Will 2016 be remembered as the year we realized just how much our democracy depends on an informed citizenry? The fake news epidemic was one of many issues the Colorado Freedom of Information Coalition highlighted in 2016 or wrote about on its blog.
Jeff Roberts, executive director of the Colorado Freedom of Information Coalition, discussed the fake news phenomenon with 9NEWS investigative reporter Jeremy Jojola.
Journalists must “double down on the public trust” and governments must “release their stranglehold on information about the public’s business,” former Denver Post Editor Greg Moore said, accepting an award from the Colorado Freedom of Information Coalition.
The Society of Professional Journalists’ Colorado chapter honored Jeff Roberts, executive director of the Colorado Freedom of Information Coalition, with its 2016 First Amendment award. Roberts also won a first-place award for blogging in SPJ’s four-state “Top of the Rockies” contest, which honors journalists in Colorado, New Mexico, Utah and Wyoming.
While the Colorado legislature has dismissed several attempts to regulate unmanned aerial systems (UAS) statewide, some local jurisdictions have tackled drone issues related to privacy, public safety and wildlife protection.
The private emails flap was one of many transparency-related stories we highlighted in 2015 or broke ourselves.
Registration is open for the 2015 national FOI Summit, to be held at the Curtis Hotel in Denver on Oct. 9-10.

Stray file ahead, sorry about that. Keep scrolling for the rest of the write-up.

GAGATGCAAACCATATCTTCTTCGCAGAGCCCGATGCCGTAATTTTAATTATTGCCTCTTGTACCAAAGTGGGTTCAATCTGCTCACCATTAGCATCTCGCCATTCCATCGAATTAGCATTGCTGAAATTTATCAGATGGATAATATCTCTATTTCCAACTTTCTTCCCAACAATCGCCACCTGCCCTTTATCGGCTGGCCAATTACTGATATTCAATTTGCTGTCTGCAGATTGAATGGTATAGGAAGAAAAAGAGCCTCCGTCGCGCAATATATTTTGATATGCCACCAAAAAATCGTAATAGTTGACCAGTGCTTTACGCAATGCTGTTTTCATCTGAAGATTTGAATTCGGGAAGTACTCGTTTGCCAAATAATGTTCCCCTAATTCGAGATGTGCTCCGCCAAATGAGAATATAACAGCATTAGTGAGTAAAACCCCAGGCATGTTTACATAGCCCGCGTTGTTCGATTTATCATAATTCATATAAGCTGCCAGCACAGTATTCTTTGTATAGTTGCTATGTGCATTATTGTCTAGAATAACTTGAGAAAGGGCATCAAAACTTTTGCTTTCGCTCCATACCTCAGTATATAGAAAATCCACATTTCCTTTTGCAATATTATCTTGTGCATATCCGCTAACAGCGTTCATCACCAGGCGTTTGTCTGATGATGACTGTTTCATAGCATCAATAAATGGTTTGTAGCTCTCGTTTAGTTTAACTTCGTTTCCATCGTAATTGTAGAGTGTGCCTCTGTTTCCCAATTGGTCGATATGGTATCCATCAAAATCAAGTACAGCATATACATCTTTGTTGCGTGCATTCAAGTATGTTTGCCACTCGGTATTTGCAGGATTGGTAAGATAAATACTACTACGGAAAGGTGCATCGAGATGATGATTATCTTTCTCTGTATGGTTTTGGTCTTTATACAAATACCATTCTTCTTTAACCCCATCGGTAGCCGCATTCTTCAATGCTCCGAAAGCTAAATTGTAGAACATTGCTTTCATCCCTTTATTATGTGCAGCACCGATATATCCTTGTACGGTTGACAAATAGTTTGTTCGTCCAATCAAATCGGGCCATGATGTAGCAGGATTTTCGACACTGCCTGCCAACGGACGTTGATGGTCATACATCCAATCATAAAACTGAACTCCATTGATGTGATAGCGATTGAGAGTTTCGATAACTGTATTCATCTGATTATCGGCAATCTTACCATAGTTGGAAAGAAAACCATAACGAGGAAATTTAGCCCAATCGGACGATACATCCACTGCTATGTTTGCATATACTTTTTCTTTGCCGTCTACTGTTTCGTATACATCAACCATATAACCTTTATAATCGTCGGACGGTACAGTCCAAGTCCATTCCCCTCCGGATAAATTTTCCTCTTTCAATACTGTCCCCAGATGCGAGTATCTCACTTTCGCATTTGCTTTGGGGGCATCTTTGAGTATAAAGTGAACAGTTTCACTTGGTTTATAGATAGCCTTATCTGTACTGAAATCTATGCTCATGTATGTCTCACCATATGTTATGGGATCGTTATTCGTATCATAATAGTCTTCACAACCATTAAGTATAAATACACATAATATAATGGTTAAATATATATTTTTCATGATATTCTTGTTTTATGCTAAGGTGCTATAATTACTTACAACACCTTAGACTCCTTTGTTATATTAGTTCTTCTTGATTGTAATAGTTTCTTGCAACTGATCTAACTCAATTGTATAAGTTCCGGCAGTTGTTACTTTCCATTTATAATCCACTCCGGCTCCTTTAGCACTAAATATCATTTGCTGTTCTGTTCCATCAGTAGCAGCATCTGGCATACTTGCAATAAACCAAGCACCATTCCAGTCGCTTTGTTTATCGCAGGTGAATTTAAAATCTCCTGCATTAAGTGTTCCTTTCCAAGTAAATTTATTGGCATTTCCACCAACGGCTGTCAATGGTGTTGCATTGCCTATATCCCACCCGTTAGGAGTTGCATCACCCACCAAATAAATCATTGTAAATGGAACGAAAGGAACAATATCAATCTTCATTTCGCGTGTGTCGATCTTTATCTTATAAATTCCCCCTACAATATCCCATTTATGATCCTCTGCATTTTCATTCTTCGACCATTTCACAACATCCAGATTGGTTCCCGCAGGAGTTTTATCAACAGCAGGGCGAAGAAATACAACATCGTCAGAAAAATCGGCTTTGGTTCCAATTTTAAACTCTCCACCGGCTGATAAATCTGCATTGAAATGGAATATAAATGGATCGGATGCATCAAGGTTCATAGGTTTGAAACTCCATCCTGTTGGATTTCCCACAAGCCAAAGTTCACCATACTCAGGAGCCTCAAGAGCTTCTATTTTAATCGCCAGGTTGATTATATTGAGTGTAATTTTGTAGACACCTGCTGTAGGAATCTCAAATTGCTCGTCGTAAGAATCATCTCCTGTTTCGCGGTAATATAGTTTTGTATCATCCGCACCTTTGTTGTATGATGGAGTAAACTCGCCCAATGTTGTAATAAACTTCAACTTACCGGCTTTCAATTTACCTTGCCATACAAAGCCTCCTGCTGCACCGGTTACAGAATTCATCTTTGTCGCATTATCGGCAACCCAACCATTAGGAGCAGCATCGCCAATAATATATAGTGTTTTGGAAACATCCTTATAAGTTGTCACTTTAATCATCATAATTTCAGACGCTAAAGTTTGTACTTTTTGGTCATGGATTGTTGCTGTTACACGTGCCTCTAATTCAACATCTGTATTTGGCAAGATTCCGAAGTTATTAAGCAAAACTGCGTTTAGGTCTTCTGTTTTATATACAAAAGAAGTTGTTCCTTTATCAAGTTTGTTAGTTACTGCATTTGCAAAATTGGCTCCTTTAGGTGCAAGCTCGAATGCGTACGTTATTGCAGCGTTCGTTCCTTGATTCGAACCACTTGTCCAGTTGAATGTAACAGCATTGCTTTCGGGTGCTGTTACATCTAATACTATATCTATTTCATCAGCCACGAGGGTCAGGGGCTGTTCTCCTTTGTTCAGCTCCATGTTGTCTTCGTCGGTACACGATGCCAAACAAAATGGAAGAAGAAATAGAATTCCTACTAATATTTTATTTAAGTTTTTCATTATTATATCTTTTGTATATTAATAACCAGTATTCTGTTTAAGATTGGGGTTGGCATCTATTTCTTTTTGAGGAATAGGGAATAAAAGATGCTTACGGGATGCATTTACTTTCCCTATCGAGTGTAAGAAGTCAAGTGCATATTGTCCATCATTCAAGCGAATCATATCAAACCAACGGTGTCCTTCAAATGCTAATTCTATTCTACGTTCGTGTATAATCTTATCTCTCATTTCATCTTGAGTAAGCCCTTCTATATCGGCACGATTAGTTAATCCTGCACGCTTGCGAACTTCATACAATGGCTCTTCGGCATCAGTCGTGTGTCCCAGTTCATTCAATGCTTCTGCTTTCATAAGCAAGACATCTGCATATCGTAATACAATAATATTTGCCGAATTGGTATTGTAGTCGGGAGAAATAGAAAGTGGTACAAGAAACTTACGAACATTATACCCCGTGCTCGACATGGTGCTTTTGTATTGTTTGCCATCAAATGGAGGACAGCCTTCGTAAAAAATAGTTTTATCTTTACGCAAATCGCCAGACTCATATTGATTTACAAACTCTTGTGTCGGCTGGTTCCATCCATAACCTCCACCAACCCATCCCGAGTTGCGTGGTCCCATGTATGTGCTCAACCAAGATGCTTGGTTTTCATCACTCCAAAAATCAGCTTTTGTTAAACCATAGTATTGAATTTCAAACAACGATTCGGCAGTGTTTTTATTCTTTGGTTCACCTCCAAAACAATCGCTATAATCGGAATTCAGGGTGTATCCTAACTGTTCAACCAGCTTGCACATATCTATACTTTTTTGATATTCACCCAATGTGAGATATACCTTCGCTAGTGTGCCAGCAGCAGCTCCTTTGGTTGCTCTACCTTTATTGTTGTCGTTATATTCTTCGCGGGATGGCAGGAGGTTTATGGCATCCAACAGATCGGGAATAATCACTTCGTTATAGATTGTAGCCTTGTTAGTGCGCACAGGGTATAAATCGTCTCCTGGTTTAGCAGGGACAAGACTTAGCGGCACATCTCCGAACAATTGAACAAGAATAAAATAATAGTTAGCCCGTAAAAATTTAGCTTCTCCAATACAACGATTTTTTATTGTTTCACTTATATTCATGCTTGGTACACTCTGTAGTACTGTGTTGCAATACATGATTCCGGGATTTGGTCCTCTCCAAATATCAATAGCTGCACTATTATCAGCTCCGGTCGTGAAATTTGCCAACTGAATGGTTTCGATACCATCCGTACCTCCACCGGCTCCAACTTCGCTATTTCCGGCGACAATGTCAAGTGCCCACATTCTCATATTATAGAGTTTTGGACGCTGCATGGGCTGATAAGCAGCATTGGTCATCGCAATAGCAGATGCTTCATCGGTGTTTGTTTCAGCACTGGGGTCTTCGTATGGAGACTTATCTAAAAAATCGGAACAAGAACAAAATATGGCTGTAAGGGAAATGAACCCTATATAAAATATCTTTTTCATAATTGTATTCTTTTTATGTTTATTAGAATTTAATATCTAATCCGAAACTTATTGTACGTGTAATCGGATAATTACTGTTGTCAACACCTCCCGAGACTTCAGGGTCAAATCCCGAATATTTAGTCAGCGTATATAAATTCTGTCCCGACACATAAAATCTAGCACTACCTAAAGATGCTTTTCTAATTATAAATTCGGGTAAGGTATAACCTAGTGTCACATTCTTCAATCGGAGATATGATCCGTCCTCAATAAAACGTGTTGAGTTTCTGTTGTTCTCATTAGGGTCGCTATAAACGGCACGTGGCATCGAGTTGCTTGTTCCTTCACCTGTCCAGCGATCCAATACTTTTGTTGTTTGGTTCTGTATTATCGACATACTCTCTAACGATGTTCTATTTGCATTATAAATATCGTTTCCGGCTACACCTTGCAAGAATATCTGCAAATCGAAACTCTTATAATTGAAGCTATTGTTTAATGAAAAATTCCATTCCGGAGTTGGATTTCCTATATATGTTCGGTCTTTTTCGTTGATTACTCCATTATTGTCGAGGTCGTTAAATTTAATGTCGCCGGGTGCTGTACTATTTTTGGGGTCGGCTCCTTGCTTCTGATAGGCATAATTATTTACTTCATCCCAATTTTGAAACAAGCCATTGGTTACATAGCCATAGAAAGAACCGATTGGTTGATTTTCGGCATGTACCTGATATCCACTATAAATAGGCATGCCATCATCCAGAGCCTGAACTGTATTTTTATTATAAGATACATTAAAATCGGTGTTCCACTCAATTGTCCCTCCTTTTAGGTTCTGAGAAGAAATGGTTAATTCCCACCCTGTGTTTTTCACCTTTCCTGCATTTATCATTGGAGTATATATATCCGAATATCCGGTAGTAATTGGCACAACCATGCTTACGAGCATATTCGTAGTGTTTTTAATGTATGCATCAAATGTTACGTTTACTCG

For reporter Jana Winter, the notebook that James Holmes mailed to his psychiatrist hours before opening fire in an Aurora movie theater is more than a chilling look inside the mind of a mass killer. It’s the reason she lived for nearly two years under the threat of being jailed in Colorado.
A new edition of the “Sunshine Laws” guide, revised for 2015, is now available for download as a pdf. Produced by the Colorado Freedom of Information Coalition and the Colorado Press Association, this 18-page reference booklet is an essential overview of Colorado’s open meetings and open records laws.
Unlike last year’s General Assembly, which amended both the open-records and open-meetings laws, state legislators in 2015 were somewhat quieter on matters affecting government transparency and the flow of information in Colorado. Still, significant new measures are expected to be signed into law. A few others didn’t make it.